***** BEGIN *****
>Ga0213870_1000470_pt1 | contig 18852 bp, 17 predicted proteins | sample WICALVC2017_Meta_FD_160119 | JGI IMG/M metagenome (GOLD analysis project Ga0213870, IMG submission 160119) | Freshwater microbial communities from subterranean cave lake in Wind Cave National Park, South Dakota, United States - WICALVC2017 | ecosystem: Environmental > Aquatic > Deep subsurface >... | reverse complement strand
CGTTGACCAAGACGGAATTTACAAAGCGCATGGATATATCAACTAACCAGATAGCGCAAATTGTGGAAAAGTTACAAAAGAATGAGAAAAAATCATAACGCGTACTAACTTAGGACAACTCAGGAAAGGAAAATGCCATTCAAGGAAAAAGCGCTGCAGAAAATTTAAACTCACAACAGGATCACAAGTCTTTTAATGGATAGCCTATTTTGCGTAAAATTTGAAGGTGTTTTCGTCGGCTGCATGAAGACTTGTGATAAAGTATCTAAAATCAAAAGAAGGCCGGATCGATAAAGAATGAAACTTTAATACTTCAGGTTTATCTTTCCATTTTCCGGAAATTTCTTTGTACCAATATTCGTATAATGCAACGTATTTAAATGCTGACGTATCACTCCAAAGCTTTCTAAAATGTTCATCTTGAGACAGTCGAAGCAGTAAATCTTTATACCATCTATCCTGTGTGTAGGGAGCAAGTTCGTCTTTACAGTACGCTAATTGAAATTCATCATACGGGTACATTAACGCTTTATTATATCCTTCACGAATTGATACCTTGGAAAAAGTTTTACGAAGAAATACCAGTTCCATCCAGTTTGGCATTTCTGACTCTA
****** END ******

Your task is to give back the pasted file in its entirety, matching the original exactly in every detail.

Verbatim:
>Ga0213870_1000470_pt1 | contig 18852 bp, 17 predicted proteins | sample WICALVC2017_Meta_FD_160119 | JGI IMG/M metagenome (GOLD analysis project Ga0213870, IMG submission 160119) | Freshwater microbial communities from subterranean cave lake in Wind Cave National Park, South Dakota, United States - WICALVC2017 | ecosystem: Environmental > Aquatic > Deep subsurface >... | reverse complement strand
CGTTGACCAAGACGGAATTTACAAAGCGCATGGATATATCAACTAACCAGATAGCGCAAATTGTGGAAAAGTTACAAAAGAATGAGAAAAAATCATAACGCGTACTAACTTAGGACAACTCAGGAAAGGAAAATGCCATTCAAGGAAAAAGCGCTGCAGAAAATTTAAACTCACAACAGGATCACAAGTCTTTTAATGGATAGCCTATTTTGCGTAAAATTTGAAGGTGTTTTCGTCGGCTGCATGAAGACTTGTGATAAAGTATCTAAAATCAAAAGAAGGCCGGATCGATAAAGAATGAAACTTTAATACTTCAGGTTTATCTTTCCATTTTCCGGAAATTTCTTTGTACCAATATTCGTATAATGCAACGTATTTAAATGCTGACGTATCACTCCAAAGCTTTCTAAAATGTTCATCTTGAGACAGTCGAAGCAGTAAATCTTTATACCATCTATCCTGTGTGTAGGGAGCAAGTTCGTCTTTACAGTACGCTAATTGAAATTCATCATACGGGTACATTAACGCTTTATTATATCCTTCACGAATTGATACCTTGGAAAAAGTTTTACGAAGAAATACCAGTTCCATCCAGTTTGGCATTTCTGACTCTA